How Does Wireless Internet Work? [Technology Explained]
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radiotowerIn my role supporting SCADA units in the field, I’ve often been asked how does Wireless Internet work. I usually answer with the question, “Which kind of wireless Internet?” Some people say that WiFi is wireless Internet, some think of radio-based Internet access as wireless, some even think of satellite Internet access as wireless. Then there is cellular based Internet access as well. At that point, you guessed it, glazed over eyes and wandering away. Please don’t do that – I’ll get to the point soon.

Canopy 440 ReceiverReal wireless Internet access is most accurately described as the kind that is based on radio frequencies. You might see homes with the little white rectangular box mounted near their eaves trough. Those are folks with Wireless Internet Access.

Let’s work this from the Wireless Internet Service Provider (WISP) to your computer.

From your ISP there will either be cabling or a radio transmitter that will relay signals to a tower. It may go through several towers before it gets to your home, or you might be close enough that you catch it off the first one.

See, the challenge with wireless Internet service is that it should be line-of-sight. That means that if you were to put your head in the middle of the receiver and look straight ahead, you have to be able to see the tower. (I do NOT recommend doing this since those signals could be less-than-healthy for you.)

Once the signal makes it to your nearest tower, it then travels directly to your receiver.  From your receiver, it will go over ordinary networking cable (RJ-45) to your modulator/demodulator (you know it as a modem). When it is modulating, it is turning your outgoing information into something that the wireless network understands. When it is demodulating, it is turning the signal into something your computer will understand. Clear as mud? I thought so. Here’s a picture.


As I said before, this is all done with radio frequencies. Do you have a cordless telephone? It will probably have numbers on it that read something like 900 MHz, 2.4 GHz, 5.2 GHz or 5.7 GHz.? These are the radio frequencies in which your cordless phone operates. Well, so does wireless Internet!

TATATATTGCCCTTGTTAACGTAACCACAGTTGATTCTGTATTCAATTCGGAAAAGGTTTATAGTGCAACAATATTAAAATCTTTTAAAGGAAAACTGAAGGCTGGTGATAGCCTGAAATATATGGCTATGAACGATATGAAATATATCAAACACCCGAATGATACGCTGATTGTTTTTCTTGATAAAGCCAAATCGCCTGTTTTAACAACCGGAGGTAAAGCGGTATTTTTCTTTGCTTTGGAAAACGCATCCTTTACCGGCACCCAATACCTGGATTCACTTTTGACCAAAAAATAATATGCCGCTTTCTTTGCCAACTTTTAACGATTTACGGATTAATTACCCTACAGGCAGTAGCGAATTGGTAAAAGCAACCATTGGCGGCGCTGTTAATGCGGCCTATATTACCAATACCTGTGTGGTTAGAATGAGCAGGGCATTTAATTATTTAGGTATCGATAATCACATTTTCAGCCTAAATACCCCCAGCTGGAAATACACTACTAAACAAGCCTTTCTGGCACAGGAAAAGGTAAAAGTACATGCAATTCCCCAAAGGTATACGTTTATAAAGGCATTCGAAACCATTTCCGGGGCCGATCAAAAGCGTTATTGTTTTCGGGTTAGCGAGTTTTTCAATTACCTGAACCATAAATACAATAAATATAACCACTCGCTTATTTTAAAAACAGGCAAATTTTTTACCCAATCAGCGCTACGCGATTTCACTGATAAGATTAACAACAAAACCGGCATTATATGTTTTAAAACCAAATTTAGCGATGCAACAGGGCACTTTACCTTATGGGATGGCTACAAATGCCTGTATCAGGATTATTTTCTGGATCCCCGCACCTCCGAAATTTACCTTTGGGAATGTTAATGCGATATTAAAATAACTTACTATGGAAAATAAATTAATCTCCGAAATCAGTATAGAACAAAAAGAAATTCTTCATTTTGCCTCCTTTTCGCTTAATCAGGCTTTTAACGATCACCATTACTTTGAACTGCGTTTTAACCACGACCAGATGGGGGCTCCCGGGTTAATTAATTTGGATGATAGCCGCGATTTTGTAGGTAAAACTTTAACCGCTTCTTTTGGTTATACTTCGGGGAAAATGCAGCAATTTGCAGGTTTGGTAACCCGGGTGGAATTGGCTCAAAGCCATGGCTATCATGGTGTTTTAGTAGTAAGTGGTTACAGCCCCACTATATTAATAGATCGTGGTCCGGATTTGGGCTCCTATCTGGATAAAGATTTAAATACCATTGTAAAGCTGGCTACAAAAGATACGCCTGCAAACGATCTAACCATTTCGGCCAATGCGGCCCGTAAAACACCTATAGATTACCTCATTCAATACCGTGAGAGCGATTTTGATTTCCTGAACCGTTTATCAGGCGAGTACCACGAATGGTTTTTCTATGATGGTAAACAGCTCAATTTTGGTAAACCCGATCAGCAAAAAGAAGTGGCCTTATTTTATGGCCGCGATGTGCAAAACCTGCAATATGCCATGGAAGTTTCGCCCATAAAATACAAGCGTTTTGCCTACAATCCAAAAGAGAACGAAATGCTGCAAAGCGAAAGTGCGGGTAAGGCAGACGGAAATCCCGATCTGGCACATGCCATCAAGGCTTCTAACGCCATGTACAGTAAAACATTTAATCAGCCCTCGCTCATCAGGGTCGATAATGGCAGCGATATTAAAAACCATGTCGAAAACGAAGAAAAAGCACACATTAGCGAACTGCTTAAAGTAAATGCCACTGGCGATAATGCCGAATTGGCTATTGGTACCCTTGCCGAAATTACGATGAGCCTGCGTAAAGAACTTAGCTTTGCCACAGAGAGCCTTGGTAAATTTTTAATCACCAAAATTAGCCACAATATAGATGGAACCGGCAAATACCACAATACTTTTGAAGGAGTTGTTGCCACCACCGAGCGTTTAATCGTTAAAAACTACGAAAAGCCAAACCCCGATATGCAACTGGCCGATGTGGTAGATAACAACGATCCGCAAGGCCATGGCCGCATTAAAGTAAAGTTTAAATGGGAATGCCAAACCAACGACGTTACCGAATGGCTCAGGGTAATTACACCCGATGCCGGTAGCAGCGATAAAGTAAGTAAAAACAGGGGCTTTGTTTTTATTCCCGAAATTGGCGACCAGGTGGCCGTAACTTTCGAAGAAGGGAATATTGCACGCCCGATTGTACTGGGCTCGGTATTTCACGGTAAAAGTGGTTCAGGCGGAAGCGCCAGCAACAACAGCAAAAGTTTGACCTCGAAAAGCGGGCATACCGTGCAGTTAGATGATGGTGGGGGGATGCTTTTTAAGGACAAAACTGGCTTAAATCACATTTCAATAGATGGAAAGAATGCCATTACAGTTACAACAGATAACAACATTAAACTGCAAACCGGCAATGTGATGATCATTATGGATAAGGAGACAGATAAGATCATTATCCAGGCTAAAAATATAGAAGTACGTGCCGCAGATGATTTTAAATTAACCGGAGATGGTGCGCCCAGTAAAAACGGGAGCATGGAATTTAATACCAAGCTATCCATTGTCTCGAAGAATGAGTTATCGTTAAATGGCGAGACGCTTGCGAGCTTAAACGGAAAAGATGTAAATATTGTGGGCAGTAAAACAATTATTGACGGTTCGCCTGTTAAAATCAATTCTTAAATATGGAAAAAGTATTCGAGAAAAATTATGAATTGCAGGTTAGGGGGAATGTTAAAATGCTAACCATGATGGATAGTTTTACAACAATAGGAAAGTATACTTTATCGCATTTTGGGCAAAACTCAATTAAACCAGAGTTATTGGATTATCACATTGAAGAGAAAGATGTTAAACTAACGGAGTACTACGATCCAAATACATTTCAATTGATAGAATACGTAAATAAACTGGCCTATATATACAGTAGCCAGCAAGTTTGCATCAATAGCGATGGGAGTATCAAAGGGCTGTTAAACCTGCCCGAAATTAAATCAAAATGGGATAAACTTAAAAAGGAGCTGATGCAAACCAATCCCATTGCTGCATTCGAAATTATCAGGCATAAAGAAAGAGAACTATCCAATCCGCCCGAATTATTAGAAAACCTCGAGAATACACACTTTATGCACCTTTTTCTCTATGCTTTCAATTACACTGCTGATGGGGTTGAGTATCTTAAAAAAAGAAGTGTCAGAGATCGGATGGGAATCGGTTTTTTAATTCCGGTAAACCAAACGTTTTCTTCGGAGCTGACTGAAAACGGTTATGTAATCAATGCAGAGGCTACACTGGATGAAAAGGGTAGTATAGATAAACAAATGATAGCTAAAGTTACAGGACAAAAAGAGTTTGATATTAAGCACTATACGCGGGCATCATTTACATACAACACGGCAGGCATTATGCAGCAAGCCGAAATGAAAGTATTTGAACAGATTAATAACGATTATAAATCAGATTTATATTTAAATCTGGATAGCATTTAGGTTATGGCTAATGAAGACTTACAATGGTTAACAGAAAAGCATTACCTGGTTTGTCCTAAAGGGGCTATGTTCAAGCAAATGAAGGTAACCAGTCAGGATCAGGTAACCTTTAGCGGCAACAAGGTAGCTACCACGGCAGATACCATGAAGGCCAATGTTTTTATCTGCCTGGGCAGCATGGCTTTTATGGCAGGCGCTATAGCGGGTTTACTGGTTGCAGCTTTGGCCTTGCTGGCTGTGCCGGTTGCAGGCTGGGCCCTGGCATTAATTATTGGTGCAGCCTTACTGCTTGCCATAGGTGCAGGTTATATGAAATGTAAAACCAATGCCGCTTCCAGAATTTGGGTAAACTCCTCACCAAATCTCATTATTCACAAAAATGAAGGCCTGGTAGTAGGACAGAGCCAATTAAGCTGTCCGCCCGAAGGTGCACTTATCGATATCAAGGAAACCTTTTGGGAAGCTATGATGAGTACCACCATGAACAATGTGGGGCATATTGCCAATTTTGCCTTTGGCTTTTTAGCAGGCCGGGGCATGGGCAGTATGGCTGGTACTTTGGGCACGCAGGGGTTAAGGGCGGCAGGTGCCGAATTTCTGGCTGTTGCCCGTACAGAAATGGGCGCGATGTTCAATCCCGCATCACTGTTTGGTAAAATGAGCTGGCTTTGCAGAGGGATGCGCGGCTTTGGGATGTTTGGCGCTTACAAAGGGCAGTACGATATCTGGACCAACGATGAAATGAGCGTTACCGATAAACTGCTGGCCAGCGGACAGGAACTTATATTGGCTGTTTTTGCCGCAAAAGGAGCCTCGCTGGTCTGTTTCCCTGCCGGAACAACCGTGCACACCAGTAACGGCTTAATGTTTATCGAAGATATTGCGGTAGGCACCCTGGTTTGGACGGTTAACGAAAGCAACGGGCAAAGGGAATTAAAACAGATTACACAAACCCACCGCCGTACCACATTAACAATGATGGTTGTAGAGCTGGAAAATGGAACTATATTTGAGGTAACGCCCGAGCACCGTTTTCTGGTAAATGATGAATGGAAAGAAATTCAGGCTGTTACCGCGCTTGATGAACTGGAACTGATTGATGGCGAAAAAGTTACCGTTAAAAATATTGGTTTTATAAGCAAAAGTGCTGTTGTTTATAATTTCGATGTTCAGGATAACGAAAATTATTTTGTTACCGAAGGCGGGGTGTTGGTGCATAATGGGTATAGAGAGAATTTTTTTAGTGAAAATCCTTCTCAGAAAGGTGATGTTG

The WISP’s use these frequencies because they don’t require a license to do so. Licenses cost money and come with severe restrictions, so why wouldn’t you use public frequencies? Ah hah! I heard someone say ‘security’! You are correct. Yet communications over these frequencies are acceptably secure. That’s because encryption is added to the signal. They take something that someone might possible be able to unravel, put it through encryption and, voila, secure Internet signal. Well, as secure as it can be anyway. DES encryption is commonly used.

Now, I hear someone asking why there are different frequencies. Think of them like highways – too many cars on it and everything comes to a standstill. So we use more than one highway.

Something else to consider with wireless Internet is that the frequencies also offer different attributes. Have you noticed that you can’t take your new 5.2 GHz cordless phone three doors down and still be able to talk on it? Yet when you are in your house the clarity of voices on it beat your old 900Mhz phone easily.

It’s similar with wireless Internet. Looking at Motorola’s Canopy receivers, you’ll notice that the 900 Mhz receiver has an effective range of up to 40 miles! Then the 2.4GHz receiver is limited to about 5 miles. That’s a huge difference! Go all the way up to the 5.7 Ghz receiver and we’re down to a measly 2 miles. However, the 900 Mhz receiver is more likely to have its signal interfered with by other signals out there. So, your choice, range or quality of signal? Choose wisely.

Are you currently using stationary wireless a.k.a broadband wireless? Like it? Hate it? Does this article help you to understand better what is going on with it? Let us know, down below!

Explore more about: Computer Networks, ISP, Wi-Fi.

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  1. Dave
    June 29, 2019 at 6:54 pm

    A couple of weeks ago, construction of a new Windstream tower about a half a mile from our home was completed. It looks similar to a cell tower. From what you described above, it is probably a relay tower. It is not up and running yet. I check every other day, because currently we subscribe to Windstream DSL, of which they have "oversold" in this area, so the max speed they currently allow us is 3mb down. There are trees and some lower and possibly slightly higher elevations between us and the tower. Do you literally need to see the tower? If it is very close, as in our case, will trees, houses, rolling hills , etc block the signal completely? If so, we will be very disappointed. Thanks for sharing your knowledge in this matter!